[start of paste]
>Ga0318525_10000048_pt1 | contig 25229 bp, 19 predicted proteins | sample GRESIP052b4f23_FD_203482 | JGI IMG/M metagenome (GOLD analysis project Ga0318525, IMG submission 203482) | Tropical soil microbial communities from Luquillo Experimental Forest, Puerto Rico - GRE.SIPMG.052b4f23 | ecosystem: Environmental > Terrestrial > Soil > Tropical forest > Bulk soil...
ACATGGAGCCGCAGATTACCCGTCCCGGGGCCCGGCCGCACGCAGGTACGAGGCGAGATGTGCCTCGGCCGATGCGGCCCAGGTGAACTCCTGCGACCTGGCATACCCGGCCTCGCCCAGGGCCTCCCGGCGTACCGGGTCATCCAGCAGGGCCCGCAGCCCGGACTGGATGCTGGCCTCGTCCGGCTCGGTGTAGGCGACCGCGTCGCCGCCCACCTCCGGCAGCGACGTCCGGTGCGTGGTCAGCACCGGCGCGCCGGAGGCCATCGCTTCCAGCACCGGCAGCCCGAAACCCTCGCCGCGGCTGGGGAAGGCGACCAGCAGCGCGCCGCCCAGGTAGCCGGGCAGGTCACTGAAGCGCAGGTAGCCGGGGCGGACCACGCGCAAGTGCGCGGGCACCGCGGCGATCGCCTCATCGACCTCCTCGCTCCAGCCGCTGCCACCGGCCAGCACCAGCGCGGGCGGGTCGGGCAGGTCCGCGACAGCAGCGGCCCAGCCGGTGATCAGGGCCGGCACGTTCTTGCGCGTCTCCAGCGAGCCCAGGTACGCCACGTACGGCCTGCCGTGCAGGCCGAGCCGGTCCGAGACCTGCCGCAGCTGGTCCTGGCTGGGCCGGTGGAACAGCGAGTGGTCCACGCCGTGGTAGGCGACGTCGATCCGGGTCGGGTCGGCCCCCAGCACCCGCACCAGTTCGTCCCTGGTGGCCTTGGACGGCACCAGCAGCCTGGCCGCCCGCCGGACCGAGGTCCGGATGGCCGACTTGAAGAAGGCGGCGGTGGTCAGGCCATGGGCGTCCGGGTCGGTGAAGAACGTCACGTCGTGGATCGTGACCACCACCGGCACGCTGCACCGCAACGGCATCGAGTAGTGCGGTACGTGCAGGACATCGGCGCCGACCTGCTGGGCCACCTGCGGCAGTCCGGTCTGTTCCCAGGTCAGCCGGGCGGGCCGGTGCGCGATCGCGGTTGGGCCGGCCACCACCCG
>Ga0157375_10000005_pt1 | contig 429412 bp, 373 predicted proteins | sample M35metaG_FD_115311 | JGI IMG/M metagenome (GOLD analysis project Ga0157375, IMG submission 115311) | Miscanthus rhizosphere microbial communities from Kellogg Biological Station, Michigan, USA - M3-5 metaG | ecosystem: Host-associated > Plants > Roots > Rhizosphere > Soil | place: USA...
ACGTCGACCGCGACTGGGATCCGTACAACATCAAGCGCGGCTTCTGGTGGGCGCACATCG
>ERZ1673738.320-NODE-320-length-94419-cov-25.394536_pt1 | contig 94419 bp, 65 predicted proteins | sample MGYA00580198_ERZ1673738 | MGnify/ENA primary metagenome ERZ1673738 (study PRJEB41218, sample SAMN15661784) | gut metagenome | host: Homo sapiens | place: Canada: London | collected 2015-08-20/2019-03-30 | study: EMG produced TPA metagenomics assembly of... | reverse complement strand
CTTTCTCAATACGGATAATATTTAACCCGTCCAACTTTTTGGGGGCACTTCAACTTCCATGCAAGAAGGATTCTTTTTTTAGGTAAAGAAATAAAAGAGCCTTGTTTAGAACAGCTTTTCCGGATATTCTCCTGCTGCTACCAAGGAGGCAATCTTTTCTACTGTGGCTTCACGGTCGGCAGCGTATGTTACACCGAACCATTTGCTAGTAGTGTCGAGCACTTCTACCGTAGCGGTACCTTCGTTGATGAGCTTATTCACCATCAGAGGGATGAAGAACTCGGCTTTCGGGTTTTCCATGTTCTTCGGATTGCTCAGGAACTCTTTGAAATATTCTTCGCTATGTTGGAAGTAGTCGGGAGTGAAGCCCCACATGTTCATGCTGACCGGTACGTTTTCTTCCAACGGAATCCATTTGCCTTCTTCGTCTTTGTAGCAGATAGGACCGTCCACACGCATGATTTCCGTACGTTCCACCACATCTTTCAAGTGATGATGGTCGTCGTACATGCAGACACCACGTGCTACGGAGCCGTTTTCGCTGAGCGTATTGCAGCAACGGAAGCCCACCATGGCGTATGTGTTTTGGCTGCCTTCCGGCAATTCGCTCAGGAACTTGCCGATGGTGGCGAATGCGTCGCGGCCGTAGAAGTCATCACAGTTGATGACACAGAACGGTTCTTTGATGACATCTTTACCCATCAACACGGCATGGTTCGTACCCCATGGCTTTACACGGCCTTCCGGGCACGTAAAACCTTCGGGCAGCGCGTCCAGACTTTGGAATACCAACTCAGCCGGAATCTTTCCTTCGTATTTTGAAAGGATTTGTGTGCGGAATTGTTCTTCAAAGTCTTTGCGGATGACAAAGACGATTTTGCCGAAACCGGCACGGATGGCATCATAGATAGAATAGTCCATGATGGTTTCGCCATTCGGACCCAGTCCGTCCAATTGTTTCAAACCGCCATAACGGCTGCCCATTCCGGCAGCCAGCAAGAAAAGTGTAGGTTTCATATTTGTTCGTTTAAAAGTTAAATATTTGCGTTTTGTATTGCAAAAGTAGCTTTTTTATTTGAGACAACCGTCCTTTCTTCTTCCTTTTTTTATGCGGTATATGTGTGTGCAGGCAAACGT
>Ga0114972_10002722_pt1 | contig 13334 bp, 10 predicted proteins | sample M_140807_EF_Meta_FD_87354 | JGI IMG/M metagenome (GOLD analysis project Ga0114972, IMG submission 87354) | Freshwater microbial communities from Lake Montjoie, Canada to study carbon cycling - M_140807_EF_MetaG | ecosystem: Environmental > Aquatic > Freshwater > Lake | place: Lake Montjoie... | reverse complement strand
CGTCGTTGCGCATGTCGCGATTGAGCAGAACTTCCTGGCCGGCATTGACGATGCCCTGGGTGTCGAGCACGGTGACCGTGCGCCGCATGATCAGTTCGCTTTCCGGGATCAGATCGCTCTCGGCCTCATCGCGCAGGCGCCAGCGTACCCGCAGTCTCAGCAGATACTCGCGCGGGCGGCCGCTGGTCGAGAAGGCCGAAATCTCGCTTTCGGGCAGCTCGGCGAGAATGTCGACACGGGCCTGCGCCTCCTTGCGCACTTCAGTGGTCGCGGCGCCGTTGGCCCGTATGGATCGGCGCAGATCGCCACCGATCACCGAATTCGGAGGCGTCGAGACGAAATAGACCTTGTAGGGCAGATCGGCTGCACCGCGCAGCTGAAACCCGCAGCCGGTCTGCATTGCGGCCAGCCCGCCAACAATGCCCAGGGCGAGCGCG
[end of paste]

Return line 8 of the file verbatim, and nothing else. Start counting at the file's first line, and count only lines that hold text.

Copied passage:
CGTCGTTGCGCATGTCGCGATTGAGCAGAACTTCCTGGCCGGCATTGACGATGCCCTGGGTGTCGAGCACGGTGACCGTGCGCCGCATGATCAGTTCGCTTTCCGGGATCAGATCGCTCTCGGCCTCATCGCGCAGGCGCCAGCGTACCCGCAGTCTCAGCAGATACTCGCGCGGGCGGCCGCTGGTCGAGAAGGCCGAAATCTCGCTTTCGGGCAGCTCGGCGAGAATGTCGACACGGGCCTGCGCCTCCTTGCGCACTTCAGTGGTCGCGGCGCCGTTGGCCCGTATGGATCGGCGCAGATCGCCACCGATCACCGAATTCGGAGGCGTCGAGACGAAATAGACCTTGTAGGGCAGATCGGCTGCACCGCGCAGCTGAAACCCGCAGCCGGTCTGCATTGCGGCCAGCCCGCCAACAATGCCCAGGGCGAGCGCG